Are you old enough to remember life before Sat Nav? Remember when you relied on using a road map lying precariously on the passenger seat beside you. If you were like me, you got lost frequently. Now you simply type in a postcode or a road name on your phone or sat nav and you’ll be guided all the way to your destination. But do you know how GPS works? You turn it on and type in the post code. No, that is not what I mean.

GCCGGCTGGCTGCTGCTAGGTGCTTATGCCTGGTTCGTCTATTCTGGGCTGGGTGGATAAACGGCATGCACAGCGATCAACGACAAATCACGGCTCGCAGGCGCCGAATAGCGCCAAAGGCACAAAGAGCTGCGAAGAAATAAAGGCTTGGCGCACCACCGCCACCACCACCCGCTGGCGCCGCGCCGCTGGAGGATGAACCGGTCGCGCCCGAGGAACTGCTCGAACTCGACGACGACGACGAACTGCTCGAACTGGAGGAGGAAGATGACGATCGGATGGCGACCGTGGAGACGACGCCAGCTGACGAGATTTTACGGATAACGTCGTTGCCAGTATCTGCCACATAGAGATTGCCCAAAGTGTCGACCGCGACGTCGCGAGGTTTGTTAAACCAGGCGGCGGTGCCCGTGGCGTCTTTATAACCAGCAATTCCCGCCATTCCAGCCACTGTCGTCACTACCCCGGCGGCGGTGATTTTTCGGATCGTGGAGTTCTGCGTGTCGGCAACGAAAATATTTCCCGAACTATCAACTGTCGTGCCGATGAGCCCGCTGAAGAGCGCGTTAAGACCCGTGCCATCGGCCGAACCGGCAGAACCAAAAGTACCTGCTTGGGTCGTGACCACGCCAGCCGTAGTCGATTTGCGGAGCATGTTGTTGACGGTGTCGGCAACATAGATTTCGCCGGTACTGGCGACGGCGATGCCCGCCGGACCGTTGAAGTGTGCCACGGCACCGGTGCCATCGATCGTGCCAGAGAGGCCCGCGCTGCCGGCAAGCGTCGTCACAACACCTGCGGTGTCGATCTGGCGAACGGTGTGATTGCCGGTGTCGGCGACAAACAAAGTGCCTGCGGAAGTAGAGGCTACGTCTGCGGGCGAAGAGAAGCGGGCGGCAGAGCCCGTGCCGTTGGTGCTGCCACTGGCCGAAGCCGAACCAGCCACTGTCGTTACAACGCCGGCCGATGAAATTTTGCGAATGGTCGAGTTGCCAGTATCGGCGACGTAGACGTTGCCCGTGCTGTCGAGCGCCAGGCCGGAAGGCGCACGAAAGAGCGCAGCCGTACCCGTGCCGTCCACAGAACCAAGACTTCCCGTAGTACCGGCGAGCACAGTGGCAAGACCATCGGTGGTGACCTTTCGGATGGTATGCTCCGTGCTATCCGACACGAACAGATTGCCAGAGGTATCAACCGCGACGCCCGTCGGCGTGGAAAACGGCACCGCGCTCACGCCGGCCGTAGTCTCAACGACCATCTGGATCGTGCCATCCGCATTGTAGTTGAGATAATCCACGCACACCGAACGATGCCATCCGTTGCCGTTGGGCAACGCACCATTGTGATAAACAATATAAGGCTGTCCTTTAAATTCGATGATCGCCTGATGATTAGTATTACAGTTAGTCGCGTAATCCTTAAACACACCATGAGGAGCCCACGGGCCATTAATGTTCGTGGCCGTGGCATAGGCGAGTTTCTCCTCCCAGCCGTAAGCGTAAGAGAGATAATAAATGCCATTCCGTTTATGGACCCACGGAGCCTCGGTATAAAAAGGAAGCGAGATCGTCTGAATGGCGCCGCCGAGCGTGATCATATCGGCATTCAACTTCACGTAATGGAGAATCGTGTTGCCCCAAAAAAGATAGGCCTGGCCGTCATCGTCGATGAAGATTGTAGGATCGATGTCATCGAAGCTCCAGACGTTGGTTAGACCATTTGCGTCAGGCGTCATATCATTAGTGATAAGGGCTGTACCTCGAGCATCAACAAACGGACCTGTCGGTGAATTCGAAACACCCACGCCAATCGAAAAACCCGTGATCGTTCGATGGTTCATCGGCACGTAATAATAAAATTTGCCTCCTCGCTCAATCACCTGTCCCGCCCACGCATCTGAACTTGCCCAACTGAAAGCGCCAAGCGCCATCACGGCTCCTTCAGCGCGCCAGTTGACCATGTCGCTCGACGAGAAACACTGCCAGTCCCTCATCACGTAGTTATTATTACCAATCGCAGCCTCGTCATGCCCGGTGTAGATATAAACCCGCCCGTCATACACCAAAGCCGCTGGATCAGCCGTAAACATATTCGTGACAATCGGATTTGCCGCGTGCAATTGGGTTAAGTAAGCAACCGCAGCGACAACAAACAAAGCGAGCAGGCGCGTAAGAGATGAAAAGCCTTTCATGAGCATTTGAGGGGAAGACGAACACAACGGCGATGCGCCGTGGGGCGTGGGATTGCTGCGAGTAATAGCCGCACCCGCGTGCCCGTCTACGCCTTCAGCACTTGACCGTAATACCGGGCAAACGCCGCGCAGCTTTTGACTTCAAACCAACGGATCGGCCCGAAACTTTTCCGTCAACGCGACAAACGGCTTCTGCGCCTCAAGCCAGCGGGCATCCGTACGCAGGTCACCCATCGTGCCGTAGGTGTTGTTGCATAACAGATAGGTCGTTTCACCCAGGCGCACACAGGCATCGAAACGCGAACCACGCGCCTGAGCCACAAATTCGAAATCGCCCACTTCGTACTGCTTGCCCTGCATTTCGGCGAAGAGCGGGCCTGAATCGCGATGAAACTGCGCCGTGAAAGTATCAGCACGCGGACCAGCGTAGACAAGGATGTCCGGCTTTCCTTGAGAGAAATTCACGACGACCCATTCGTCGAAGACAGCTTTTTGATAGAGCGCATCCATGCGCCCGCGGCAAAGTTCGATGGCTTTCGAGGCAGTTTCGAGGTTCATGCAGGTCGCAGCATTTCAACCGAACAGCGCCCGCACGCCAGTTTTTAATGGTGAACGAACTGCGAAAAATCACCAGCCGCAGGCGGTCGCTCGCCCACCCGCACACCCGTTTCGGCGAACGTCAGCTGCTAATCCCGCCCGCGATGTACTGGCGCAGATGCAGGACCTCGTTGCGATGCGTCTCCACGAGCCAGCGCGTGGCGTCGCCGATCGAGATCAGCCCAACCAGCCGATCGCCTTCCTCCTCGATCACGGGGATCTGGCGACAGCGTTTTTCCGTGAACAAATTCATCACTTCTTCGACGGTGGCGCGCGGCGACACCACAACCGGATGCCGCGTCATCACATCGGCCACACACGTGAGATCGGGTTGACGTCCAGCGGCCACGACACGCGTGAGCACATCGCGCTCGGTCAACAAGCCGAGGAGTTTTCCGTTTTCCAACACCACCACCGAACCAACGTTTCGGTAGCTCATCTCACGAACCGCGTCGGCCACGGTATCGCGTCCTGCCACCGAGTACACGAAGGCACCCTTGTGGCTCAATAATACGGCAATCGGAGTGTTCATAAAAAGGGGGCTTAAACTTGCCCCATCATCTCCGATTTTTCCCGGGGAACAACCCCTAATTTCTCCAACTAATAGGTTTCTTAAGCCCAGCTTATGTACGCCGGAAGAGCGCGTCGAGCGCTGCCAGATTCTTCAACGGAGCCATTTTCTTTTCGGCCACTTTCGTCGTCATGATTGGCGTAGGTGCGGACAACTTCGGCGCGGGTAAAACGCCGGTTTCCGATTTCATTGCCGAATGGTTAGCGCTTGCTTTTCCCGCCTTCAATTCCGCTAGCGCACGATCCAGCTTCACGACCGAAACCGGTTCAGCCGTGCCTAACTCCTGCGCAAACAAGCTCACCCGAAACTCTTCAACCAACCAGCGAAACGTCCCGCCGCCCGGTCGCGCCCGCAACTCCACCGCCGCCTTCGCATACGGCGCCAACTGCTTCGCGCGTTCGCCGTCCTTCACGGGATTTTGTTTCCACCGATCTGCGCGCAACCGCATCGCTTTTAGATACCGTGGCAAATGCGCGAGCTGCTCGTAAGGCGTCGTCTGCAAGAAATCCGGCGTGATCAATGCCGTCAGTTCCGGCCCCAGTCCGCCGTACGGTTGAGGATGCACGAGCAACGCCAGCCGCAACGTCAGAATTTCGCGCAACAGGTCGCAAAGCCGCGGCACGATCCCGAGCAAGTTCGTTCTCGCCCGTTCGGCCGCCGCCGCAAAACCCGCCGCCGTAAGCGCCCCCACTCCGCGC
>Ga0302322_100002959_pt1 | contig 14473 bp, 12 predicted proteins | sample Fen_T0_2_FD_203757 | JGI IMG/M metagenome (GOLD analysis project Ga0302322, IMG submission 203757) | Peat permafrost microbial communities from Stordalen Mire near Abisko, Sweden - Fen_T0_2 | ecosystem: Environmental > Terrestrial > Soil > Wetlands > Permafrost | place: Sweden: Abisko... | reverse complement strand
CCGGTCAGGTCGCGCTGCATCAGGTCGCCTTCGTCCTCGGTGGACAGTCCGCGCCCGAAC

The Global Positioning System(GPS) is a constellation of 30+ Earth-orbiting satellites. Weighing around 3,000 to 4,000 pound each solar-powered satellite circles the globe at about 12,000 miles (19,300 km), making two complete rotations every day. The orbits are arranged so that at anytime, anywhere on earth, there are at least four satellites “visible” in the sky. Your GPS receiver in your sat nav locates four or more of these satellites, figure out the distance to each, and uses this information to deduce its own location. This operation is based on a simple mathematical principle called trilateration. In order to make this simple calculation, then, the Sat Nav or GPS receiver has to know two things: The location of at least three satellites above you and the distance between you and each of those satellites.Continue reading